Ongoing Onboarding: How Duolingo Introduces New Skills
I recently booked a long weekend trip to Amsterdam to meet a friend who has been living in Europe for the last few years. When I travel abroad, I try to learn a few key words and phrases in the native language, before I go, even if I’m headed to a place like Amsterdam where I really don’t need to know a lick of Dutch to get by. When I started trying to find a way to learn those few polite Dutch phrases, I recalled that I’d downloaded Duolingo on my phone and I decided to challenge myself to learn as much Dutch as I could before I depart to see how it changes my experience of the city.
Duolingo is one such application for learning languages and offers 33 language courses for English speakers. They have an initial onboarding process that has received a lot of praise. Getting in and starting to learn the language is easy and accessible. You feel a sense of accomplishment after only investing a few minutes. The onboarding process provides a friction-free entry to the tool, allows you to get invested before asking anything from you, and makes creating an account simple. The praise is well deserved. But what’s it like after you’re onboarded?
The Learning Experience
For a free ad-supported service, I’ve been impressed by their multifaceted approach to teaching language, by engaging seeing, listening, writing, and speaking in their lessons. The lessons, grouped by skills, are brief and can usually be completed in less than 5 minutes. A limited number of new skills are unlocked as you work through the lessons. It’s easy to fit in a lesson when you have a little bit of time and you can adjust the lessons for your environment by allowing you to indicate that you can’t listen or speak in a particular circumstance. Over time, you work your way through what Duolingo refers to as the ‘tree’ which represents all the skills in the course.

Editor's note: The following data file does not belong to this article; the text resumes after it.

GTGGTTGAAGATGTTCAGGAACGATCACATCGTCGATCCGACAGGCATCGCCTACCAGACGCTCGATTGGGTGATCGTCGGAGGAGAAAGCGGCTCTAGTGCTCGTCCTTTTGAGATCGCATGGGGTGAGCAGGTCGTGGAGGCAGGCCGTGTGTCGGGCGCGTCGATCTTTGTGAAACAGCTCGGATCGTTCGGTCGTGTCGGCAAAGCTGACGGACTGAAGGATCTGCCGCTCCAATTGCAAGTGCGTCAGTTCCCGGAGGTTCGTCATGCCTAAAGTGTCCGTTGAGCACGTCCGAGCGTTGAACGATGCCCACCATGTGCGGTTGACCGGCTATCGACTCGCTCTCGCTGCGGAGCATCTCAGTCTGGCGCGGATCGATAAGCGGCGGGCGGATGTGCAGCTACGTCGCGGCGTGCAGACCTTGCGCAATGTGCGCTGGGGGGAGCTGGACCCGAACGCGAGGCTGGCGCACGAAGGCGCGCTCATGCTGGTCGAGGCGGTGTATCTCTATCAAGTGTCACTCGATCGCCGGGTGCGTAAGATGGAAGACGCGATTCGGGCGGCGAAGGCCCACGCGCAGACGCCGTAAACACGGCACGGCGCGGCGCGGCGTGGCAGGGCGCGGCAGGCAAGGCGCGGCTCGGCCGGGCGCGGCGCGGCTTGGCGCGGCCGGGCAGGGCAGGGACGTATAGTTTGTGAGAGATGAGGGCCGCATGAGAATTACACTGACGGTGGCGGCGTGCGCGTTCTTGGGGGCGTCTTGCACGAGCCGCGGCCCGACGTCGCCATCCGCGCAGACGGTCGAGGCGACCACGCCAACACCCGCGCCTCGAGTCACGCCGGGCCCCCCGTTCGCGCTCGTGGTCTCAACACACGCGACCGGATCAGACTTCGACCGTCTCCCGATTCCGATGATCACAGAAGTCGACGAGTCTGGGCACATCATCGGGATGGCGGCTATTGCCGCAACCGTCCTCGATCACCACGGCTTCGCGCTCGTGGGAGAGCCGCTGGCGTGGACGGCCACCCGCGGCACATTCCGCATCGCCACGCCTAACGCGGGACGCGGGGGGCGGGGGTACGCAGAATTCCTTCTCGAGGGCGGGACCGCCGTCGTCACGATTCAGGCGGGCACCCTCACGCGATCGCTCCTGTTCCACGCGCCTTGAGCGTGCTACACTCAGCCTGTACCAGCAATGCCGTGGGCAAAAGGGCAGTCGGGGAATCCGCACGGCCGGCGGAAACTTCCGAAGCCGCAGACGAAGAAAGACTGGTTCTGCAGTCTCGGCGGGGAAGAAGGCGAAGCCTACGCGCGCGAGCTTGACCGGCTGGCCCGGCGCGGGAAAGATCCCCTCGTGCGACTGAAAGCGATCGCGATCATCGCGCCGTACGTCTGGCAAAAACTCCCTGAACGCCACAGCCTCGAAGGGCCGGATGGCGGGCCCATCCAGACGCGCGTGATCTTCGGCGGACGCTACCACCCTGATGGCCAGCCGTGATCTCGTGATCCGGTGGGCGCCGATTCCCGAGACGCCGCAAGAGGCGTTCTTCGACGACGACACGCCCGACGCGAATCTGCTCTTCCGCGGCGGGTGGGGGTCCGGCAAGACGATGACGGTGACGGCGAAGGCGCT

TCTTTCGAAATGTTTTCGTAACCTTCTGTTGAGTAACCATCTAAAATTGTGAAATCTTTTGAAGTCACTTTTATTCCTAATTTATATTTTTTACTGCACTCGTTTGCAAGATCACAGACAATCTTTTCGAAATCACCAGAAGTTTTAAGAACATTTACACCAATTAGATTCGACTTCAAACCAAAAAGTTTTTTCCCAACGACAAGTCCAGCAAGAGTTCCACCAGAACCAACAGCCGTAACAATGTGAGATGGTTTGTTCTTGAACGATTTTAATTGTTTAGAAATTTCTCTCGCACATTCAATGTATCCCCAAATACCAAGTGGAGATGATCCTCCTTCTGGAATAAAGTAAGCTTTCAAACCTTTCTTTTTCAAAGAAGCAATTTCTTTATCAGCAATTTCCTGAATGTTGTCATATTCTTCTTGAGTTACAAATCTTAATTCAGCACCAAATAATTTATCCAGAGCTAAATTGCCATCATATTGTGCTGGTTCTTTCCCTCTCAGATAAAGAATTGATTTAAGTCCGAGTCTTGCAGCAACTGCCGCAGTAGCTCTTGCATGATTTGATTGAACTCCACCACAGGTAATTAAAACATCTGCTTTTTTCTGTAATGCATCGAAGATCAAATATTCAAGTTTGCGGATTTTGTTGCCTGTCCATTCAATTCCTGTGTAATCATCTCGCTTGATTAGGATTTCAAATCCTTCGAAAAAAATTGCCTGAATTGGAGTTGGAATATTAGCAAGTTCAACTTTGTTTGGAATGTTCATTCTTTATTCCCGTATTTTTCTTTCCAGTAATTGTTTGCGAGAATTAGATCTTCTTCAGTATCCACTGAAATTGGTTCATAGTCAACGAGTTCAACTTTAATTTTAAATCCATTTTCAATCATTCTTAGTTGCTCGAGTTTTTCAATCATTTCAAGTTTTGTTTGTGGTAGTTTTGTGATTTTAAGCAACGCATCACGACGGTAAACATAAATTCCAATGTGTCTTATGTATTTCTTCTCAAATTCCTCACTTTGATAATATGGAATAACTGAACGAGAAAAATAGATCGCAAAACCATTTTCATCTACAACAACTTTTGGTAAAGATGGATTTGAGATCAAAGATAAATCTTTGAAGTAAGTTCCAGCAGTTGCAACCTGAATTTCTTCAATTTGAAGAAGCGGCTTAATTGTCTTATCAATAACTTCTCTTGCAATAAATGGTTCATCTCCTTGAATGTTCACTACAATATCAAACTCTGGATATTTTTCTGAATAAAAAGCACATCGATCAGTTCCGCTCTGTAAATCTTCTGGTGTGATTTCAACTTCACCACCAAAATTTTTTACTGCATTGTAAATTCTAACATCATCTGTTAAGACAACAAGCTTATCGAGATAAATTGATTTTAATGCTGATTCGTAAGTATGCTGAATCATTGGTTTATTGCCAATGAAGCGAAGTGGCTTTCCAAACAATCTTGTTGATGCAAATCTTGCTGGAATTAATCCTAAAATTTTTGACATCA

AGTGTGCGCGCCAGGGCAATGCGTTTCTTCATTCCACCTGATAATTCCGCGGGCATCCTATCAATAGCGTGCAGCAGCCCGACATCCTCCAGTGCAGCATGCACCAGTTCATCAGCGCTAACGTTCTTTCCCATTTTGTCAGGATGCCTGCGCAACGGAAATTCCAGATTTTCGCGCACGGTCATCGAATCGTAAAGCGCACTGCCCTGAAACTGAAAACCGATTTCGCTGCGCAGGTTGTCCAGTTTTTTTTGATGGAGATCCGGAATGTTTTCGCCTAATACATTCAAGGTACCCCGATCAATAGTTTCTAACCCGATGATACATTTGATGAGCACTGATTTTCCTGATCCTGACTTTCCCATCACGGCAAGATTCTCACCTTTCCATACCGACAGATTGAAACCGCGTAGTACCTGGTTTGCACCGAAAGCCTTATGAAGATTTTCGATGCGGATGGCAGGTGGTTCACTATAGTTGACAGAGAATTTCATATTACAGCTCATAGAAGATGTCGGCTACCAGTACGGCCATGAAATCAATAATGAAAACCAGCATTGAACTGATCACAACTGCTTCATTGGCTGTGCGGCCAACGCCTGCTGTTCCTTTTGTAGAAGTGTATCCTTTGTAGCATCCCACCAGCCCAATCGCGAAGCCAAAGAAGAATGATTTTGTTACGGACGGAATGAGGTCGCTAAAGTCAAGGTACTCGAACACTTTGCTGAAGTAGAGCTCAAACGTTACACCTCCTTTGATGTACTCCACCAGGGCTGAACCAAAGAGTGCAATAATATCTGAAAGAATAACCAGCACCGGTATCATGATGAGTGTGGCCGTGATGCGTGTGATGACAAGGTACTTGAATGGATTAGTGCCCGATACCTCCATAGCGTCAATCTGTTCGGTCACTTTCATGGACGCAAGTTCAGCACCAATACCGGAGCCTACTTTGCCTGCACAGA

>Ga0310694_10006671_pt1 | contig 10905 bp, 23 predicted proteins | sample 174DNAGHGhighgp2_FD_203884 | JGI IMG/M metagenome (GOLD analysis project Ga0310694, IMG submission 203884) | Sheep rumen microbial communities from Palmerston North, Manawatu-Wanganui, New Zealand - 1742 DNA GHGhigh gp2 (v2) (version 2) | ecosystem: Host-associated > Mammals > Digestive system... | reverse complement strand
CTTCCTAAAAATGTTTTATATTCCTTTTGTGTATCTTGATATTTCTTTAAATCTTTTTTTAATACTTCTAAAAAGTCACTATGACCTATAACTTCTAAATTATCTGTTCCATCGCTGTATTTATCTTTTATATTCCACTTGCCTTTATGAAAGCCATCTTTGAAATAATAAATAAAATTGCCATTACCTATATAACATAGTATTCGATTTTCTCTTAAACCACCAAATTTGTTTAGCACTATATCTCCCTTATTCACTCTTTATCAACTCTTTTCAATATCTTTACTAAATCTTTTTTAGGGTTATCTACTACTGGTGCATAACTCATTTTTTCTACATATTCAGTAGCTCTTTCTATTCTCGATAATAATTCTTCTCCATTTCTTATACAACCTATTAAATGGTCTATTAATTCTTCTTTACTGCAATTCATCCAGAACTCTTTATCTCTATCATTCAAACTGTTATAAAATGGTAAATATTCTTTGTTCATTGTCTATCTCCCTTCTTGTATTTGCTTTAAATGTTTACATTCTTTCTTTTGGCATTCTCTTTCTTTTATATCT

Working through the initial levels provided a good amount of repetition and reinforcement while slowly building on what I had already learned. I just jumped in and started completing lessons. At no point did the system make any suggestions about how to best progress through the skills and levels, so I continued working on the first few levels until I reached level 5 (the highest level in any skill in Duolingo). What can I say? I’m a completist. I also know that, personally, repetition is the key to language learning – or at least it was in my previous classroom-based language learning experience. Up to this point, I was completing all of my work with Duolingo through their app on my phone.
Wait, There’s a Web Based Version? And It’s Different?